Our word “boast” in James 4:16 is “boastings” in the King James, the same word translated as “pride” in “pride of life” and defined by Strong’s as, “Braggadocio, i.e. (by implication) self-confidence.” Concerning our word “boastings” in James 4:16, Vincent states, “Only here and 1 John 2:16. The kindred word, a boaster, is derived from a wandering or roaming; hence, primarily, a vagabond, a quack, a mountebank. From the empty boasts of such concerning the cures and wonders they could perform, the word passed into the sense of boaster.” Note Vincent’s reference to the “kindred word, a boaster,” which is “derived from a WANDERING or ROAMING.” With this in mind, consider the following about Cain, the firstborn son of Adam and Eve, who killed his brother Abel.
Genesis 4:10-14 (ESV)
10 And the Lord said, "What have you done? The voice of your brother's blood is crying to me from the ground. 11 And now you are cursed from the ground, which has opened its mouth to receive your brother's blood from your hand. 12 When you work the ground, it shall no longer yield to you its strength. You shall be a FUGITIVE and a WANDERER on the earth." 13 Cain said to the Lord, "My punishment is greater than I can bear. 14 Behold, you have driven me today away from the ground, and from your face I shall be hidden. I shall be a FUGITIVE and a WANDERER on the earth…"
Beloved, our word “fugitive” means, “To waver,” while our word “wanderer” is “vagabond” in the King James, meaning, “To nod, i.e. waver; figurative to wander, flee, disappear.” Does this not agree quite well with our definition of the “pride of life” or ambition? And, as we see from this, there is much more to be considered in the Genesis parable than what first meets the eye.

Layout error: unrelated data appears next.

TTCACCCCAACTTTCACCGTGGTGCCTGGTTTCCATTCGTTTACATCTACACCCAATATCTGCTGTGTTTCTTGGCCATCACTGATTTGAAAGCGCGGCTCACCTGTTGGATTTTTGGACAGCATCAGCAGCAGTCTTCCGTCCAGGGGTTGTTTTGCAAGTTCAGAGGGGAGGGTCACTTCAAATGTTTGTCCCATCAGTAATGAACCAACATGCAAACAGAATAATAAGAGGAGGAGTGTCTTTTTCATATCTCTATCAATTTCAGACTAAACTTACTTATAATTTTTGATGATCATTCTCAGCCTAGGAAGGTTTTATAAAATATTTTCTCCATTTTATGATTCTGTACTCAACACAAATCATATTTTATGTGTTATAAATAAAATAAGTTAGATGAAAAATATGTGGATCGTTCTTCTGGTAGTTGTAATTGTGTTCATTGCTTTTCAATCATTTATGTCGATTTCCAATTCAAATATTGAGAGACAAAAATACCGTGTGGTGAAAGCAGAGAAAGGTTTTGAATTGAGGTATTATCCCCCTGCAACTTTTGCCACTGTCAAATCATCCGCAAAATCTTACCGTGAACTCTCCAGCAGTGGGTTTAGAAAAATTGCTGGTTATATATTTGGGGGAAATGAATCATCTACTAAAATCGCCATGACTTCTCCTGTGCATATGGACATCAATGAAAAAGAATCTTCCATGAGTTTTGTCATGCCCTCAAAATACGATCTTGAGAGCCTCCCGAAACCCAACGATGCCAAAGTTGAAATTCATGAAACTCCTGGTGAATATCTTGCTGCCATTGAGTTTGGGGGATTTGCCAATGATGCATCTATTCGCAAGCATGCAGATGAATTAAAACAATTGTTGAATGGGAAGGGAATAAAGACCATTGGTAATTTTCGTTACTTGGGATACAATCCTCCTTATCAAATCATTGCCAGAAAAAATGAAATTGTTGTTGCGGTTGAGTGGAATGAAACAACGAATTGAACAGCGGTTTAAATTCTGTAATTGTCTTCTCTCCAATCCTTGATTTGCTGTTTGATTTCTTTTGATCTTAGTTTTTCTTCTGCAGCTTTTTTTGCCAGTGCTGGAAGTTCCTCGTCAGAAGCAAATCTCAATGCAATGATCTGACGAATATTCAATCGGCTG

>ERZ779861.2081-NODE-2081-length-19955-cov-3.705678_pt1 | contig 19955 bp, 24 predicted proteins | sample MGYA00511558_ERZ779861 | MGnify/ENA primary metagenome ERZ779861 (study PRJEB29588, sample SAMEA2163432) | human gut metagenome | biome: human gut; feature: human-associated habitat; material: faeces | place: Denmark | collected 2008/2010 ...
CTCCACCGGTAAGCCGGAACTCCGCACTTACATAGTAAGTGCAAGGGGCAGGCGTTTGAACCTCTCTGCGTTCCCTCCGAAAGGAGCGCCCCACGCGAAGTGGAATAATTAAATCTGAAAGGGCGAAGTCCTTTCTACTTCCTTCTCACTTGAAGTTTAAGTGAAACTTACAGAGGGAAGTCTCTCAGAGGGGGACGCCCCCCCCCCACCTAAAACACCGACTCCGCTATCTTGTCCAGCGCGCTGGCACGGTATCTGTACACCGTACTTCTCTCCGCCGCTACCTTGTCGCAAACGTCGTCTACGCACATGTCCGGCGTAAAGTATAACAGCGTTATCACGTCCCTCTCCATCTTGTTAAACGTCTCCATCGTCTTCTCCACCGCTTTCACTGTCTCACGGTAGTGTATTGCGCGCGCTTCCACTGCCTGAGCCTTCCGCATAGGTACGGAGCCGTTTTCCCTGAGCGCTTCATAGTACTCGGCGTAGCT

During His temptation in the wilderness, Jesus quoted from Deuteronomy 8:3, stating, “Man shall not live by bread alone” or physical sustenance, “but by every word that proceeds from the mouth of God” (Matthew 4:4). When we understand that the story of Adam and Eve is a representation of all humankind, of you and me and every person ever born into this world, then the idea of the Garden of Eden and the two trees in the Garden reveal an understanding that is relevant to every person since the dawn of time. There can be no doubt; Adam and Eve entered this world as living souls and were immediately brought under the divine auspices of the Word of their Maker, and the same is true for each and every one of us for “in the beginning was the Word, and the Word was with God, and THE WORD WAS GOD” (John 1:1) All of us, regardless of whether we believe it or not, reside under the living and active Word of our Creator. All of us reap what we sow, for that is the divine edict of our Creator. No one can argue this. And our sowing and reaping, whether after the flesh or Spirit, always falls under the dictates of God’s Two Great Covenants; the Law and the Promise, i.e. its spiritual nature; see Hebrews 8, verses 6 through 13. Understand that we always begin with the Law first, followed by its spiritual nature, so that is why Paul wrote, “But it is not the spiritual that is FIRST but THE NATURAL, and THEN THE SPIRITUAL” (1st Cor. 15:46; ESV) and again, “For we know that the law is spiritual, but I am carnal, sold under sin” (Rom. 7:14). “The law,” symbolized by the tree of knowledge, “is spiritual,” symbolized by the tree of life, i.e. Christ the Spirit. Look once more at the following from Romans, Chapter 7.
Romans 7:9 (ESV)
9 I was once alive apart from the law (natural), but when the commandment came, SIN CAME ALIVE and I DIED (carnal).
Note where I have inserted the words “natural” and “carnal.” “Natural” was Adam and Eve’s state of being BEFORE they took of the tree of knowledge, but once they gave in to DESIRE, they “died,” descending into a different state of being which the Bible describes as “carnal.” But keep in mind that this was ordained by our Creator, for Hebrews 9:27 tells us, “It is appointed for man to die once, and after that comes judgment.” In our Genesis parable, the story of Adam and Eve shows that judgment is rendered through the universal principle of sowing and reaping while in this life; see Romans 2, verses 6 through 11. Let me close with the following from Romans, Chapter 8, which describes the state of being known as “death.” This agrees perfectly with what the apostle John outlined in 1st John 2, verses 15 through 17.
Romans 8:5-8 (ESV)
5 For those who live according to the flesh set their minds on the things of the flesh, but those who live according to the Spirit set their minds on the things of the Spirit. 6 To set the mind on the flesh is death, but to set the mind on the Spirit is life and peace. 7 For the mind that is set on the flesh is hostile to God, for it does not submit to God's law; indeed, it cannot. 8 Those who are in the flesh cannot please God.